1. Discuss interdependence within the meerkat family.
Tell students they will explore ways that meerkats are connected to their families and to the ecosystem of the desert environment. Show the two provided video clips: "Meerkat Survival Tactics" and "Meerkat Communication." Have students look for ways that meerkats help each other survive. Ask: What roles or jobs do meerkats have? (Meerkats dig burrows and hunt for prey; the sentry meerkat stands guard and calls out to the others while they feed.) Explain that meerkats also have roles as babysitters and teachers for the younger pups, and the mother, or matriarch, is the leader of the whole family. The meerkat family is interdependent, meaning the members rely on each other to help them survive.
Discuss how these tiny meerkats are also part of the Kalahari Desert ecosystem, made up of sand, trees, plants, rocks, and animals. This wild place is challenging for the meerkats, partly because they are both the hunter and the hunted, or predator and prey. Ask: What did you see the meerkat hunt and eat? (a millipede) What do you think might want to hunt for a meerkat as food? Listen to students’ ideas, and then view the Kalahari Desert Animals photo gallery in the media carousel above. Read the captions together.
3. Prepare the game materials.
Arrange students in groups of 2-4. Place in the middle of the group one Meerkats Survive! handout for each student, scissors, and 25 counters. Have students cut out their cards, shuffle them all together, and place the stack in the middle next to the counters. These are the "survival cards."
4. Play the Meerkats Survive! game.
Explain that to better understand the challenges of protecting the members of the meerkat family, students will play Meerkats Survive! The goal is to grow as large a meerkat family as possible. To play the game:
- Each student starts with three pups, represented by buttons, beans, or other counters.
- Each player takes turns drawing a survival card. The survival card is either saved or played.
- A card marked “Predator” must be played, and the player may lose a pup.
- “Prey” cards allow the player to gain a pup.
- A card marked “Save” may be used later in the game to rescue the pups from a predator.
- After all the cards are played, the player with the most pups has best survived the challenging desert environment!
Call on players who ended the game with the most pups. Have students take turns explaining why they were able to gain pups. For example, a student might explain that he or she had a sentry meerkat and a ground squirrel burrow that saved them from a predator; they caught lots of prey; or a springbok card helped them because the lion ate the springbok instead. Repeat this type of questioning with the players who ended up with the least pups. For example, they might say their pup was eaten by a Cape cobra; they had no springbok card, and a lion got them; the jackal got them and they had no sentry for protection; they didn’t catch any prey. Ask students to imagine picking up all “predator” cards without having any “save” cards.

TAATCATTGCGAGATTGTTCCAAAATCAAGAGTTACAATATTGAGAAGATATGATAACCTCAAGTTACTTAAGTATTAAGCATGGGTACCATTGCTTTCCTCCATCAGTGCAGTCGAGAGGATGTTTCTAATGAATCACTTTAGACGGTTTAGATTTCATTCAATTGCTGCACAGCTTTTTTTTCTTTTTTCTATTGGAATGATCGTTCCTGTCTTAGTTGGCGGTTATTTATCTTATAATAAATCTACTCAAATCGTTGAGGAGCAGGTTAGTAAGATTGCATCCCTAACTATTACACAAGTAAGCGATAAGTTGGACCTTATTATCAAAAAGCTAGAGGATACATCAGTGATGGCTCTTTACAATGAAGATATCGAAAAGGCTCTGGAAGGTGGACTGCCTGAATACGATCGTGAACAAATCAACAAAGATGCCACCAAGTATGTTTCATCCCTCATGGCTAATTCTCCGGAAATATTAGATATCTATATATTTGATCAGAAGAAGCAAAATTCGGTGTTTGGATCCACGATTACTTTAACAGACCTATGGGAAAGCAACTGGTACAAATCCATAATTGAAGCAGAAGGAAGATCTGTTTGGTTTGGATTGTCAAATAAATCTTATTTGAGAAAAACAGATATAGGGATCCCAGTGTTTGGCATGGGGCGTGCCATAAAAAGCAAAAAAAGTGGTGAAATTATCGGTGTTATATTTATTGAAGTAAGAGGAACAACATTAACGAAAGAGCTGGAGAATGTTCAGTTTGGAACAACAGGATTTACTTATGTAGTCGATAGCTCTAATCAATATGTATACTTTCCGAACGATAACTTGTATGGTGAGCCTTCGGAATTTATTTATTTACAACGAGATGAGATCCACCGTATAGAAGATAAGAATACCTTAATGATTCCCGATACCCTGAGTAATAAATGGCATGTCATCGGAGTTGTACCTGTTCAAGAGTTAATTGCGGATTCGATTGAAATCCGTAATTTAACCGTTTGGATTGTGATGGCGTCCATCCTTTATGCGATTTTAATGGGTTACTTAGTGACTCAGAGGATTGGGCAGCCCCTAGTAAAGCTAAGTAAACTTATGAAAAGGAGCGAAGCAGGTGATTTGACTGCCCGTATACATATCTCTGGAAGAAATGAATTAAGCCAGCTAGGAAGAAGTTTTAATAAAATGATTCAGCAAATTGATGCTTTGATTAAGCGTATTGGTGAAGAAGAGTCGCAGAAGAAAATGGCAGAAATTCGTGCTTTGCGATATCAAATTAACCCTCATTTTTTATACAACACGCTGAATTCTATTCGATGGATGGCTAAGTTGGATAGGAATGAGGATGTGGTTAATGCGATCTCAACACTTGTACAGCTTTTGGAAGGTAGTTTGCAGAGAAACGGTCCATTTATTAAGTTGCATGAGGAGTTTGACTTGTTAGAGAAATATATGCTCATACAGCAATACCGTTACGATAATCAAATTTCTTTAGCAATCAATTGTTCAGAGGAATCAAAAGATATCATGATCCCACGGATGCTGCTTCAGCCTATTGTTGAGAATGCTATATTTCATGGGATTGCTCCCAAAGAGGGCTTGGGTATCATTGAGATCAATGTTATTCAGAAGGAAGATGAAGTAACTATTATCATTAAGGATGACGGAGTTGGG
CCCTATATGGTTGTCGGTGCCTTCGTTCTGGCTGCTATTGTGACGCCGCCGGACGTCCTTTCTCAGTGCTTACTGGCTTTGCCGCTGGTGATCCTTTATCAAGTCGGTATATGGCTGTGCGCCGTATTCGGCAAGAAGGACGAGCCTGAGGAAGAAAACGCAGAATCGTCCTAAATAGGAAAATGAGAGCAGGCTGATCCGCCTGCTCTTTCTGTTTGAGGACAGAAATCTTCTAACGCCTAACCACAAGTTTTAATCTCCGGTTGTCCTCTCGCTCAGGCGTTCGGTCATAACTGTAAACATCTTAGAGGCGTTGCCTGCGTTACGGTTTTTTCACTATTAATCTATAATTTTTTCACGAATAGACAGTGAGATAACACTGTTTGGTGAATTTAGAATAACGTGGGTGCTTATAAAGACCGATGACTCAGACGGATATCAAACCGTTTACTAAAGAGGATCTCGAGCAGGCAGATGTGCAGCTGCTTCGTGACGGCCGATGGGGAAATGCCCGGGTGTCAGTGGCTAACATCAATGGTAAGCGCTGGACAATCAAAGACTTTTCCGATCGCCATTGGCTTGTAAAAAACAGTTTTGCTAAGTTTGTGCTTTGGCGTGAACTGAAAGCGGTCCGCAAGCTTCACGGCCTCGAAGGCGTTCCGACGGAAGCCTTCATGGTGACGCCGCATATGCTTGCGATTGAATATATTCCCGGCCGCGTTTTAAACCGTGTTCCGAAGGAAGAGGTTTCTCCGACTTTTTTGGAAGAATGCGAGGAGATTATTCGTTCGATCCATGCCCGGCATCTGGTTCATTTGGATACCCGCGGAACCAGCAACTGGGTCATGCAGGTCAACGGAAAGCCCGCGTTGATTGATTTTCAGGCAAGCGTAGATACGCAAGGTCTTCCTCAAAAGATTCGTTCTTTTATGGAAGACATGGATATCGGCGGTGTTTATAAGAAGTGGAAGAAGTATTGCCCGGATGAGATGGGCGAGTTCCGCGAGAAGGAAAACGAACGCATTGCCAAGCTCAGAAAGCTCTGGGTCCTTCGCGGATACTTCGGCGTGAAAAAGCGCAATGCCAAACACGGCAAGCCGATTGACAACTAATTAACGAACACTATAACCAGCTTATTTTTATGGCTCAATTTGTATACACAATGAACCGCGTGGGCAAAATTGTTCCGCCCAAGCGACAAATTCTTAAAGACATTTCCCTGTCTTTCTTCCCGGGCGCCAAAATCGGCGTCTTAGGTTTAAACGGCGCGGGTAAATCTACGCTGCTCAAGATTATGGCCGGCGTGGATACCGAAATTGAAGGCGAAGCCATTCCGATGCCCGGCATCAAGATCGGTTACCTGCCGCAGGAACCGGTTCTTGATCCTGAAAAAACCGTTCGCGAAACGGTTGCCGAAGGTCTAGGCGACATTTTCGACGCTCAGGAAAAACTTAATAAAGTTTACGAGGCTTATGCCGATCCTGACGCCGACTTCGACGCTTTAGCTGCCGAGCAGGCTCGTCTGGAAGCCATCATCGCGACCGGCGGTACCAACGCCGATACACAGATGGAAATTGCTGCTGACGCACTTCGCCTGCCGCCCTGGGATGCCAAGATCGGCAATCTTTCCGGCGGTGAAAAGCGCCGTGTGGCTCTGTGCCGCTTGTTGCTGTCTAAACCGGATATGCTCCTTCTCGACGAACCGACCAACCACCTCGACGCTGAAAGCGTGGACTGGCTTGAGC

Extending the Learning
Help students construct a food chain or web based on the relationships described on the cards.
Subjects & Disciplines
- Experiential Learning
- cite examples of how meerkats work together and help the young pups and the clan survive
- identify predators and prey in the meerkats’ desert environment
- explain predator-prey relationships for the meerkat and what helps the meerkat to survive in the desert
- Cooperative learning
- Experiential learning
21st Century Student Outcomes
- Learning and Innovation Skills
Critical Thinking Skills
Connections to National Standards, Principles, and Practices
National Geography Standards
- Standard 8: The characteristics and spatial distribution of ecosystems and biomes on Earth's surface
National Science Education Standards
What You’ll Need
Materials You Provide
- 25 buttons, beans, or other counters per group
- Card stock to print cards (optional)
- Cup or bowl
The resources are also available at the top of the page.
- Internet Access: Required
- Tech Setup: 1 computer per classroom, Projector, Speakers
- Plug-Ins: Flash
- Large-group instruction
- Small-group instruction
Meerkats live in groups or families ranging in size from small groups of six or eight up to large groups of thirty or forty. The dominant female or matriarch generally leads the group. This female and the dominant male are the only members to breed. Each breeding season, the entire group works cooperatively to feed successfully, defend the group, and protect and teach the litter of pups.
During the first few weeks of life, one adult meerkat stays at the burrow with the newborn pups each day, while the other adults feed. This babysitter role changes from day to day.
While feeding, meerkats rely on the sentry meerkat, an adult meerkat who seeks high ground, such as stumps and termite mounds, to search for danger. The sentry lets out high-pitched noises at regular intervals to let the feeding meerkats know all is safe, or calls out an alarm to let them know of danger. Scientists have identified 30 different calls meerkats make to one another.
The digger meerkats take time out of hunting to deepen existing burrows, creating bolt holes throughout the feeding territory.
When the pups are large enough, most group members take turns being a teacher meerkat, helping the pups to locate, capture, and safely kill their prey. Also, the pups make a persistent begging sound, and the adult meerkats respond by providing prey for them.
- meanings of predator and prey
Recommended Prior Activities
community and interactions of living and nonliving things in an area.
people relying on each other for goods, services, and ideas.
female leader of a family.
living or once-living thing.
animal that hunts other animals for food.
animal that is hunted and eaten by other animals.